NYC’s Municipal Credit Union members’ post-9/11 ATM withdrawal behavior, which put the credit union about $15 million in the hole, is making headlines across the country. Almost a year after the area around the nearly $1 billion credit union’s office was turned into a war zone by terrorists, disclosures by New York authorities have clearly shown that the credit union’s membership of nearly 300,000 members is a microcosm of the American public. The overwhelming number are good, honest people. Some are less than completely honest. Some can only be described as crooks. Overnight, how CU officials are handling this realization, and the news that some members behaved badly, has become a classic public relations case study from which other credit unions can learn. First, in case you hadn’t heard about this situation, briefly, here’s what its all about. The Manhattan district attorney announced several days ago that it had launched a full-scale investigation of approximately 4,000 of the credit union’s members, those who withdrew cash via ATMs that they did not actually have in their accounts. The withdrawals took advantage of electronic glitches in the ATM network caused by the terrorist attack devastation. For a number of weeks the credit union’s members, some in desperate need of cash during the chaotic days following the collapse of the twin towers, were given the opportunity to use ATMs on the honor system. In the initial announcement it was disclosed that over 60 members of the approximately 4,000 total who overdrew their accounts have already been arrested. These individuals face felony charges for knowingly withdrawing $7,500 or more beyond their actual account balances. At least another 35 are expected to face similar charges. The good news is that the credit union has already recovered half of the misappropriated funds, either by members returning the funds, or by offending members taking out a credit union loan to handle their payback obligations. The other good news is the way Municipal Credit Union officials are handling a bad situation that put a huge black smudge on the credit union industry’s white hat image when the news first hit the street. Comments immediately following news reports were painful: “Credit union members are no different; they will steal like anyone else if given the opportunity.” “How sad that members took money that rightfully belongs, not to the credit union, but to fellow members, including firefighters and police officers, many of whom were immersed in the massive rescue and recovery effort at the time the fraudulent withdrawals were being made.” Putting on its public relations hat, the credit union was quick to point out that although the 4,000 members involved is a large number, it is a tiny fraction of the nearly 300,000 total members who belong to the credit union. They added that there was reason to believe that some portion of these members made an honest mistake because they were forced to use a system that was not functioning at the time they withdrew money. This theory was supported by the large number of members who immediately returned the funds when notified of their overdrawn accounts. The credit union even gave the benefit of the doubt to those members who probably knew they didn’t have anywhere as much money in their accounts as they were withdrawing, by allowing them to repay the excess via a personal loan. This looks like a win/win situation for the credit union as well as those members who may have strayed a bit off the path of complete honesty. This left a small number of members who obviously knew exactly what they were doing. They didn’t concern themselves with who was going to get hurt by their greedy actions. All they cared about was that they had a golden opportunity to take advantage of a horrible situation to line their own pockets. They were sure that they wouldn’t get caught. They were dead wrong. These people may be going to jail. How obvious were these crooked credit union members? According to news reports, one credit union member made at least 50 separate ATM withdrawals totaling over $18,000. Another member put over $11,000 in cash in her purse by making an astonishing 80 separate withdrawals. While expressing disappointment over such egregious member behavior, again credit union spokespersons stressed that those who so generously helped themselves to cash not theirs were less than 100 in number. The best public relations of all, came about when the credit union was asked point blank if its decision makers regret deciding to let members make withdrawals even though the credit union no longer had the technical wherewithal to track transactions. The answer showed the credit union difference since it appears at this point at least that no other financial institutions in the area went out on a limb for its members/customers. “.we definitely have no regrets,” said Thomas Siciliano, the credit union’s general counsel. “A large percentage of our members are policemen and firemen and in the wake of 9/11, some of these people were lost, some were missing, their families didn’t know where they were. When it was confirmed that we had lost our NYCE (New York Cash Exchange) connection, we opted to serve our members even though we knew that a percentage of them would take advantage of our situation,” he added. Stories from that terrible day last September continue to unfold. Here’s one that could be looked at two ways. First, for all the bragging credit unions do about member trust and loyalty, among 300,000 people there are bound to be some crooks. Secondly, when its members were most in need, Municipal Credit Union leadership acted decisively and put members needs first regardless of the consequences. Kudos to Municipal Credit Union for its important part in keeping any smudges off the credit union white hat. Comments? Call 1-800-345-9936, Ext. 15, or Fax 561-683-8514, or E-mail [email protected].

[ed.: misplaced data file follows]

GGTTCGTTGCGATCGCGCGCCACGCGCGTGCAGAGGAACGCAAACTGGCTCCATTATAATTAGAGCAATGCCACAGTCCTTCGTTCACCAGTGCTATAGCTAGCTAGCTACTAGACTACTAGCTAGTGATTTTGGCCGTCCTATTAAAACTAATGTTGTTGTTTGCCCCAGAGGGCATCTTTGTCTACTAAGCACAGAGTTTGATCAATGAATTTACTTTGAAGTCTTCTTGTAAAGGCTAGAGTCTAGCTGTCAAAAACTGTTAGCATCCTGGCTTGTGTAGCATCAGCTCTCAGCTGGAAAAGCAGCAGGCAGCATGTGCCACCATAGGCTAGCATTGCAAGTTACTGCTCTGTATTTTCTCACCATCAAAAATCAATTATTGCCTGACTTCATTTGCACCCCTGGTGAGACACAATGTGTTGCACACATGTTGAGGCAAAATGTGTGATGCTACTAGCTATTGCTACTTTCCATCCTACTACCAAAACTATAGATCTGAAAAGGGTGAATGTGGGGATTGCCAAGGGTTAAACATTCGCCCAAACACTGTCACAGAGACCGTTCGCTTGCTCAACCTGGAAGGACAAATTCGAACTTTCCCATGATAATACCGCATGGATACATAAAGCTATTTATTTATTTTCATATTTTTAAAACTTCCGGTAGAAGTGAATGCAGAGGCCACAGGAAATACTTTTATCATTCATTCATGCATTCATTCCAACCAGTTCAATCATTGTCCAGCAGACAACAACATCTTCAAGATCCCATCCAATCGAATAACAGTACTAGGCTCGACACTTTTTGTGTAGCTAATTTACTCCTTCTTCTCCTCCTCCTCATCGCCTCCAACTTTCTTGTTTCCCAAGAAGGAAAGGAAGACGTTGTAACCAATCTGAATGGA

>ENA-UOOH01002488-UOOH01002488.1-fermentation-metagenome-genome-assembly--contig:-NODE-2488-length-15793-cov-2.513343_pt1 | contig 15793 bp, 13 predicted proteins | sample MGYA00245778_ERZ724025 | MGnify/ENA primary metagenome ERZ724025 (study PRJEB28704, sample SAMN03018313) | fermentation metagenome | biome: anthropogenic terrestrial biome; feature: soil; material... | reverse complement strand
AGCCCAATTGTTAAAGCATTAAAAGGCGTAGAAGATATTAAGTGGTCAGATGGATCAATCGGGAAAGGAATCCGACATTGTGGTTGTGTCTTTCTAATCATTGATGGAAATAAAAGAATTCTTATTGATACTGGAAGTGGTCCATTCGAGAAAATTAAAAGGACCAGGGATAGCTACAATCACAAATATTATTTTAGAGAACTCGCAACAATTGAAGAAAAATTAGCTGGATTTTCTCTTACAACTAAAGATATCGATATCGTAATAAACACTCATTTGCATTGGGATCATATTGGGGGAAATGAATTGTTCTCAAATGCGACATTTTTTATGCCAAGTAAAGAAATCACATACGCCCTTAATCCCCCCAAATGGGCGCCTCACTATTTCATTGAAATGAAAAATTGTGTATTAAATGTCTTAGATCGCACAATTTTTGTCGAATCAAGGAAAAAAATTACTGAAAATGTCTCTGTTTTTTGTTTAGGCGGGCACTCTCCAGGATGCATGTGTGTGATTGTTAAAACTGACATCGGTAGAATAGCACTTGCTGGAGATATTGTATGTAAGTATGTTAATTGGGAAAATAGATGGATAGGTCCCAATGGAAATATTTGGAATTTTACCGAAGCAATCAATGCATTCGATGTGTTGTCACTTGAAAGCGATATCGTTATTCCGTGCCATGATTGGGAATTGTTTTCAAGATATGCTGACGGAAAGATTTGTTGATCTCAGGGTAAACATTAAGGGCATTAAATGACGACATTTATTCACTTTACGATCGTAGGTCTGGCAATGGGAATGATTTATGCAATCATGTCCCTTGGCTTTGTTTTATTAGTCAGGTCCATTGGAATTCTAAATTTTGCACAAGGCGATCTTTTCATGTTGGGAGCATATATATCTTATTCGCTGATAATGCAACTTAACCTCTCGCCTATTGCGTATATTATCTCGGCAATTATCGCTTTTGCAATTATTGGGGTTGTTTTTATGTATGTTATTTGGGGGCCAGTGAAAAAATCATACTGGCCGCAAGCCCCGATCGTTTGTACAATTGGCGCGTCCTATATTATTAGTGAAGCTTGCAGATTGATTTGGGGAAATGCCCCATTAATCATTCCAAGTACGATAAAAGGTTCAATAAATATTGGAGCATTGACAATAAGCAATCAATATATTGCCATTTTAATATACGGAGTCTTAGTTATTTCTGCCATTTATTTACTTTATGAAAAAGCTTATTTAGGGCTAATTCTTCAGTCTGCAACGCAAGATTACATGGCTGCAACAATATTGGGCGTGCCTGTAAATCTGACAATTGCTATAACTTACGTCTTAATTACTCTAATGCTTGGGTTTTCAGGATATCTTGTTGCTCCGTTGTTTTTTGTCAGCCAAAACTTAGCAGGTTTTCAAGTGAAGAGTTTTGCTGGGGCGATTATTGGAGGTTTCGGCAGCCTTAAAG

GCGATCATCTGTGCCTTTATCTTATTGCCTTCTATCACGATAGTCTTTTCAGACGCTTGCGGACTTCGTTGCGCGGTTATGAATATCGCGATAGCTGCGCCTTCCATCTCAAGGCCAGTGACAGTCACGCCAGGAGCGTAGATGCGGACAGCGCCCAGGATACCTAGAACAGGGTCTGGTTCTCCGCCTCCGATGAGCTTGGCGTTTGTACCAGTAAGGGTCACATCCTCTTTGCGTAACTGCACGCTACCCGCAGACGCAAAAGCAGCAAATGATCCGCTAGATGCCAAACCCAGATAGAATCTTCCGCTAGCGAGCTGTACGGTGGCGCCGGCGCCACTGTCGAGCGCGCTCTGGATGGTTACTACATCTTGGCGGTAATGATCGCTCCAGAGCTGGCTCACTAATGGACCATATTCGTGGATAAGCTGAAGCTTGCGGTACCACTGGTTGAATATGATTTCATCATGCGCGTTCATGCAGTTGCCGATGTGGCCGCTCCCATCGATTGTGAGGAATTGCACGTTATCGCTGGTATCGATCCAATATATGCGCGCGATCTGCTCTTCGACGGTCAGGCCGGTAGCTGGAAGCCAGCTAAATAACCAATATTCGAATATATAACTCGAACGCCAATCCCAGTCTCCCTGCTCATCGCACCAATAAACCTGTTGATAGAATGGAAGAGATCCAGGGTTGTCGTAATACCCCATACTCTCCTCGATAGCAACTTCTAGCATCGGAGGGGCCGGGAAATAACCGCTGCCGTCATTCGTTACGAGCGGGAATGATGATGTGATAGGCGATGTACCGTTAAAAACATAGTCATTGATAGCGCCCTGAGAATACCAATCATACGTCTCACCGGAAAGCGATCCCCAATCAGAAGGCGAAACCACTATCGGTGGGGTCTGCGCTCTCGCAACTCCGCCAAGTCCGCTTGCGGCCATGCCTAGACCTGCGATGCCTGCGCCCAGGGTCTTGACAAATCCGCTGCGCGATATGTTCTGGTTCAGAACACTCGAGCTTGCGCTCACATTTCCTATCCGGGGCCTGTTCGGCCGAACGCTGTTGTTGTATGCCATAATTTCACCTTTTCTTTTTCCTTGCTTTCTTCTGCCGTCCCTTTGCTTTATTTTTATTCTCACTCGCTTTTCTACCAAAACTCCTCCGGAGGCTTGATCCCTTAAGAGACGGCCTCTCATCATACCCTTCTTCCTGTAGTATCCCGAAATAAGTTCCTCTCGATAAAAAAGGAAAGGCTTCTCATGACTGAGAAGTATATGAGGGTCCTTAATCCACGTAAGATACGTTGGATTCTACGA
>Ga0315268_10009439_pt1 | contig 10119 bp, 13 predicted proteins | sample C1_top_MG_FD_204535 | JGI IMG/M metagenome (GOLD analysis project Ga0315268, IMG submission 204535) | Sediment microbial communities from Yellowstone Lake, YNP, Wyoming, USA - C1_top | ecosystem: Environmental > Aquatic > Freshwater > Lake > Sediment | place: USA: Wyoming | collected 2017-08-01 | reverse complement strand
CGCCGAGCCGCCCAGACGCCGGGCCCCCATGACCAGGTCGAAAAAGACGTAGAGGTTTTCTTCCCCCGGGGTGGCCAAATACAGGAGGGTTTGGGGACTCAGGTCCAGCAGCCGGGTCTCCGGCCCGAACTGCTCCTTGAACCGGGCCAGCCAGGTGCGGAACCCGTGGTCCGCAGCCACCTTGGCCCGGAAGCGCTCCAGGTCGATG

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Peter Westerman